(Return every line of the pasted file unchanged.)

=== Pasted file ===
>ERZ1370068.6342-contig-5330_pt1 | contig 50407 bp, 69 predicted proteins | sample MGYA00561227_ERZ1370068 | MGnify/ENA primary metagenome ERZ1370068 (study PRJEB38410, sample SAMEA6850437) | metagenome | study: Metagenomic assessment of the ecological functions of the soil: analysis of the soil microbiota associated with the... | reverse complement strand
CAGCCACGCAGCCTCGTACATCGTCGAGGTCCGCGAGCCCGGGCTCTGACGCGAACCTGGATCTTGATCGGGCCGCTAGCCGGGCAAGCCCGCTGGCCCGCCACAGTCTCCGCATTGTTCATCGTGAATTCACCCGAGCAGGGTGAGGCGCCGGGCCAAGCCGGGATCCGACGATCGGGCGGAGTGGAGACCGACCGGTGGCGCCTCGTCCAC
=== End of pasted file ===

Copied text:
>ERZ1370068.6342-contig-5330_pt1 | contig 50407 bp, 69 predicted proteins | sample MGYA00561227_ERZ1370068 | MGnify/ENA primary metagenome ERZ1370068 (study PRJEB38410, sample SAMEA6850437) | metagenome | study: Metagenomic assessment of the ecological functions of the soil: analysis of the soil microbiota associated with the... | reverse complement strand
CAGCCACGCAGCCTCGTACATCGTCGAGGTCCGCGAGCCCGGGCTCTGACGCGAACCTGGATCTTGATCGGGCCGCTAGCCGGGCAAGCCCGCTGGCCCGCCACAGTCTCCGCATTGTTCATCGTGAATTCACCCGAGCAGGGTGAGGCGCCGGGCCAAGCCGGGATCCGACGATCGGGCGGAGTGGAGACCGACCGGTGGCGCCTCGTCCAC